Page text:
FOMC Announcement

  • The FOMC vowed to keep the Fed funds rate near zero through mid-2013.
  • Economic growth so far this year described as considerably slower than expected.
  • No threat from inflation seen in near term forecast.
  • No mention of recent financial market distress due to U.S. credit downgrade.
  • Three dissents mark the end of a unified FOMC.

 In today’s policy announcement the Federal Reserve committed to keep the Fed Funds rate near zero at least through mid-2013. Thus the so called “extended period” has been set in stone for no less than another 22 months. The FOMC acknowledged that economic growth so far this year has been considerably slower than they had expected and that downside risks to the economic outlook have increased. The outlook for inflation remains subdued according to the Fed.  With a tame inflation outlook but increasing downside risk, the FOMC collectively felt there was room to make monetary policy more accommodative without committing to another round of large scale quantitative easing. However, the Fed will maintain its current policy of reinvesting principal payments from its securities, meaning that the balance sheet will not erode and they will maintain a slow drip of additional easing. The FOMC did not explicitly identify any other potential policy tools in its announcement, but it did say that it is prepared to employ additional tools as appropriate. In essence, the FOMC is collectively holding its breath to see if job growth resumes. If not, we can expect more actions this fall, possibly including another round of large scale quantitative easing. There were three dissenting votes against today’s policy action: Fisher, Kocherlakota and Plosser. These dissents break the recent string of unanimous votes and indicate a more contentious and divided FOMC, uncertain of how to respond to an increasingly challenging economic environment.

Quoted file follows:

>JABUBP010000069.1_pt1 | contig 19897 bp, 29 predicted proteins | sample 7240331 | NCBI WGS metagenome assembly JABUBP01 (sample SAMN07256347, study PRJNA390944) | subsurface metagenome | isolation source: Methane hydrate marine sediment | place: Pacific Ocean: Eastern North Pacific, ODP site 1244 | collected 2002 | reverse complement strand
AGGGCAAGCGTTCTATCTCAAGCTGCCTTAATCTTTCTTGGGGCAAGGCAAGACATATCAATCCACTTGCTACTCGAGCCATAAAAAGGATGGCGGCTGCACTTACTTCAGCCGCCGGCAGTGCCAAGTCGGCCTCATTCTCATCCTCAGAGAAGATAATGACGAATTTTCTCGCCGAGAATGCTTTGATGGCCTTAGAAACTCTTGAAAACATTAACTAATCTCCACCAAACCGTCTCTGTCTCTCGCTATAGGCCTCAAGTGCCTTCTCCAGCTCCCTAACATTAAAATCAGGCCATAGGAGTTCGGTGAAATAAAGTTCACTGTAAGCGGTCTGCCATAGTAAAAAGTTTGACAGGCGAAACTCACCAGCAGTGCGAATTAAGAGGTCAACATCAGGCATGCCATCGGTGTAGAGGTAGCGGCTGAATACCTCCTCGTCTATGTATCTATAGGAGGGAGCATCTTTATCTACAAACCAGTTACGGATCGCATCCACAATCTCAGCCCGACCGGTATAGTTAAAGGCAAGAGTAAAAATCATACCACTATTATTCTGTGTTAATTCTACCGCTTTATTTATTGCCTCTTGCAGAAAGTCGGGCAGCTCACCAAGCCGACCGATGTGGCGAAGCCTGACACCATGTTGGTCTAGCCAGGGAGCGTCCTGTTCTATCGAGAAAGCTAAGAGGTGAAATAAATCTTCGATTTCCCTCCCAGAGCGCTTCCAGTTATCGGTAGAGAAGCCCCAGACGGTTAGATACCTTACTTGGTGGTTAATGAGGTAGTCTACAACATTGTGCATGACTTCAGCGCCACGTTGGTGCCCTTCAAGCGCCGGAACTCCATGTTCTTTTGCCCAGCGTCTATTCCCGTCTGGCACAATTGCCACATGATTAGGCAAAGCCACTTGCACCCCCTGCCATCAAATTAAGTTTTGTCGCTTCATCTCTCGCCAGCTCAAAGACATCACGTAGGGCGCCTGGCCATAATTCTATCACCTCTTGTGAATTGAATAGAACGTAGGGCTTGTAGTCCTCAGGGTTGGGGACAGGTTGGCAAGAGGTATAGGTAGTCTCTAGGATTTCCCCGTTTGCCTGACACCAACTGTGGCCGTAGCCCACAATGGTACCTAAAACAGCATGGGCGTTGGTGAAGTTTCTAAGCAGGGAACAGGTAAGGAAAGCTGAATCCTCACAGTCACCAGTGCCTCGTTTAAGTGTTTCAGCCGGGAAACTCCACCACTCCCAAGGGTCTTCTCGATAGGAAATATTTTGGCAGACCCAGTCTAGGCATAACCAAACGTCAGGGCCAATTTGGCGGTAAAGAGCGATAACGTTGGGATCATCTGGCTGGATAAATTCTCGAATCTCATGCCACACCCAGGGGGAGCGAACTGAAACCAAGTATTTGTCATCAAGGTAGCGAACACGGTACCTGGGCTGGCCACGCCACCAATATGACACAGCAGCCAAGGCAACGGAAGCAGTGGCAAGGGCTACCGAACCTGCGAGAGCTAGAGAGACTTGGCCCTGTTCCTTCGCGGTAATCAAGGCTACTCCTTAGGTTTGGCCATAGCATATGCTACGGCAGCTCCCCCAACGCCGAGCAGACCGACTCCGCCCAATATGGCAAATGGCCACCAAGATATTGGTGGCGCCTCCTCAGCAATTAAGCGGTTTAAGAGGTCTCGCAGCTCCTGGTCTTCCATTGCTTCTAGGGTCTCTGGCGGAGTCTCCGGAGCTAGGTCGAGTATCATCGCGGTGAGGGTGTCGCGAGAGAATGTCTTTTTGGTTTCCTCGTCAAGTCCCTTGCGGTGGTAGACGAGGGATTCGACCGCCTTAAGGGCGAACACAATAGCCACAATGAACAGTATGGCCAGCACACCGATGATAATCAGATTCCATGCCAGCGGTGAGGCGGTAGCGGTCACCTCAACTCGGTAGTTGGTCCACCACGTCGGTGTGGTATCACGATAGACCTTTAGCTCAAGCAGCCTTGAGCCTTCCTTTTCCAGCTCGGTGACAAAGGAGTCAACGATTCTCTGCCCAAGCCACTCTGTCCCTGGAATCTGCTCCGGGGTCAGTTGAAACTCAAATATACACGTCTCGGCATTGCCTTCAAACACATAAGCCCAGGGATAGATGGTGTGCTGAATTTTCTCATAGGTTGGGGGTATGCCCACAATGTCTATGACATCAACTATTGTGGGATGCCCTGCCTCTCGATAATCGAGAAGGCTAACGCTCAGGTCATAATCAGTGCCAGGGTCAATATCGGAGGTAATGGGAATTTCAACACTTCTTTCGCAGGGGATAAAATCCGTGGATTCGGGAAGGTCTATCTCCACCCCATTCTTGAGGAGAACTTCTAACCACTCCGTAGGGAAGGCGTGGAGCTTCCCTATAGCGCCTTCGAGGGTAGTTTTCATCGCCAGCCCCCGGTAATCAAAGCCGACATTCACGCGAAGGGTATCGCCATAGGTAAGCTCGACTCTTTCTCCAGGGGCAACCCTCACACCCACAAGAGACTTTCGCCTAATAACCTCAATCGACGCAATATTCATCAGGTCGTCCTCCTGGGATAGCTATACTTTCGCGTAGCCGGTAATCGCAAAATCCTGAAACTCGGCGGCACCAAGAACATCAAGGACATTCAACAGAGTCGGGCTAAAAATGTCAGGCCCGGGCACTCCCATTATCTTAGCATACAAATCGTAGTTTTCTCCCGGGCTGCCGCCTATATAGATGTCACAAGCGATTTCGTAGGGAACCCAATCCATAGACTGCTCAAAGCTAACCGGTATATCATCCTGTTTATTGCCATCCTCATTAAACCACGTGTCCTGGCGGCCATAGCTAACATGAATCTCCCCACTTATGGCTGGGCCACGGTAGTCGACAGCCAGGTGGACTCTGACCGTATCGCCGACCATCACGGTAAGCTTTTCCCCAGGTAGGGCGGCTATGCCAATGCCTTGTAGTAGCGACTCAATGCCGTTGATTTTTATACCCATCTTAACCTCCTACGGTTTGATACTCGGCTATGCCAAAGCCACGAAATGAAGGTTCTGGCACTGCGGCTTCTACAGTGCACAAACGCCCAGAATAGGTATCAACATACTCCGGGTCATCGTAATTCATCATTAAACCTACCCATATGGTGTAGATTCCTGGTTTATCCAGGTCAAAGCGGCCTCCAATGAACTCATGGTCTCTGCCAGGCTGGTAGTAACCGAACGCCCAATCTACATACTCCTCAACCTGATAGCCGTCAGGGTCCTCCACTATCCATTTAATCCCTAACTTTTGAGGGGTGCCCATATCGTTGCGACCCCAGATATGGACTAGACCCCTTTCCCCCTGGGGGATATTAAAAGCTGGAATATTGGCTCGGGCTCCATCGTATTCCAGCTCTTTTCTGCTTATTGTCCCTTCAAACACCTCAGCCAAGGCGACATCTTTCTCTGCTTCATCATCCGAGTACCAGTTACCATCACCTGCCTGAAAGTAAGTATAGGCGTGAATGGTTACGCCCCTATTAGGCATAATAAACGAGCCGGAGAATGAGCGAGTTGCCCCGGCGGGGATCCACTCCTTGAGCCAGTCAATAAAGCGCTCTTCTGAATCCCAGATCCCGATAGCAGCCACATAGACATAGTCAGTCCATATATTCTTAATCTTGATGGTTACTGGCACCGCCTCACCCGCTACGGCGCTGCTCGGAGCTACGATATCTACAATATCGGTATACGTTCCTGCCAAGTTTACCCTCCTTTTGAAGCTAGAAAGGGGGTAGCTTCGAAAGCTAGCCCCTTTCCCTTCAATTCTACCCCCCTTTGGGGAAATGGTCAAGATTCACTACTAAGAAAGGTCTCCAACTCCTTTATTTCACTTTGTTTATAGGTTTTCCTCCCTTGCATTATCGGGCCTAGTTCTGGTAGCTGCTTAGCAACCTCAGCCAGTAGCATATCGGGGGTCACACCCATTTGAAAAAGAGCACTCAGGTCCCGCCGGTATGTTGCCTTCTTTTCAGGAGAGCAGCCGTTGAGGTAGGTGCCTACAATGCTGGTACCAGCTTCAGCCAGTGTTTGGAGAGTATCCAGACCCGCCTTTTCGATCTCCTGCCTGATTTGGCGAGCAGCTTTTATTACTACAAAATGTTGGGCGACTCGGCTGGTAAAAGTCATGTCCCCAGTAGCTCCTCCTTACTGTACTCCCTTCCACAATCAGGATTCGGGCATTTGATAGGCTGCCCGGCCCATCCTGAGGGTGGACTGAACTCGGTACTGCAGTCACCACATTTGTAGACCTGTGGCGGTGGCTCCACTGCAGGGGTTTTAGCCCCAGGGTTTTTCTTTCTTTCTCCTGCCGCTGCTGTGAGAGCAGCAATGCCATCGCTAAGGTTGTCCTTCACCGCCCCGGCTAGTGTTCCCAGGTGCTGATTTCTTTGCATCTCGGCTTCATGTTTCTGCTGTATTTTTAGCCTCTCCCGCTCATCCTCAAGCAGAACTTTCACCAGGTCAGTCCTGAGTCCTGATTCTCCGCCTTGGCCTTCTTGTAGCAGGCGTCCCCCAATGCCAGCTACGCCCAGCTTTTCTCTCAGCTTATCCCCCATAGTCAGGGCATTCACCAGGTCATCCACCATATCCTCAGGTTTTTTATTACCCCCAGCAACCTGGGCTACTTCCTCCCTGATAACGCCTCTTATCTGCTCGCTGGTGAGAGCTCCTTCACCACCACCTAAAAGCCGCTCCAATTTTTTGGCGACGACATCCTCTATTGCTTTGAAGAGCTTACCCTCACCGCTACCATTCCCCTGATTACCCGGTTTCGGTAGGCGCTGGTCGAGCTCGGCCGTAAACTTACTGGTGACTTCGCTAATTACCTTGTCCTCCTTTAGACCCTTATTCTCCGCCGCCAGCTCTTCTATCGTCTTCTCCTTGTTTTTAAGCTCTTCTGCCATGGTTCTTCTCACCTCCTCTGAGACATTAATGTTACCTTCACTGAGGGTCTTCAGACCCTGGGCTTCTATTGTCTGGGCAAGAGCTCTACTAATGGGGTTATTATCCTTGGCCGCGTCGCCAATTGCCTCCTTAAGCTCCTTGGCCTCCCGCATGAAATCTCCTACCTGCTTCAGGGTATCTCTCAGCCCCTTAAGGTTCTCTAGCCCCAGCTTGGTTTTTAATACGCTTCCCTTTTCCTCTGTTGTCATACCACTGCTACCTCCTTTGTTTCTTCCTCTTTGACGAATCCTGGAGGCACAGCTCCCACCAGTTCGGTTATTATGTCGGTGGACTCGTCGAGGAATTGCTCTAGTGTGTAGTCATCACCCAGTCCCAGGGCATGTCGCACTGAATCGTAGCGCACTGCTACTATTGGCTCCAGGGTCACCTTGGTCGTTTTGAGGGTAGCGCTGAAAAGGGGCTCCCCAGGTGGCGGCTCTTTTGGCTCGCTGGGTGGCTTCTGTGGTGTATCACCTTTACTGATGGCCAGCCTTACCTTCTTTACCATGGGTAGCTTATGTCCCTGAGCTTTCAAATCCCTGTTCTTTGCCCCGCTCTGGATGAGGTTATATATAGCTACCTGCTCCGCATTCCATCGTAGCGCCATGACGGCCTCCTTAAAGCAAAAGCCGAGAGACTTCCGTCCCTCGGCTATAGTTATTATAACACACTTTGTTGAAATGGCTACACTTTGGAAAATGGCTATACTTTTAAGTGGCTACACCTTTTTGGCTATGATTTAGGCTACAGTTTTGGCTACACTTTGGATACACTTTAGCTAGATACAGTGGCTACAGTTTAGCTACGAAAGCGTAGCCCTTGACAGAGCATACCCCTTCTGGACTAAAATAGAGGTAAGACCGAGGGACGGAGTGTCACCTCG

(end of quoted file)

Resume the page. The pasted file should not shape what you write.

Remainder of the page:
Market Reaction: Equity markets are showing some gains following the FOMC announcement. However, Treasury yields are falling. Gold is up to $1767 an ounce. The dollar is giving ground against the yen and the euro.

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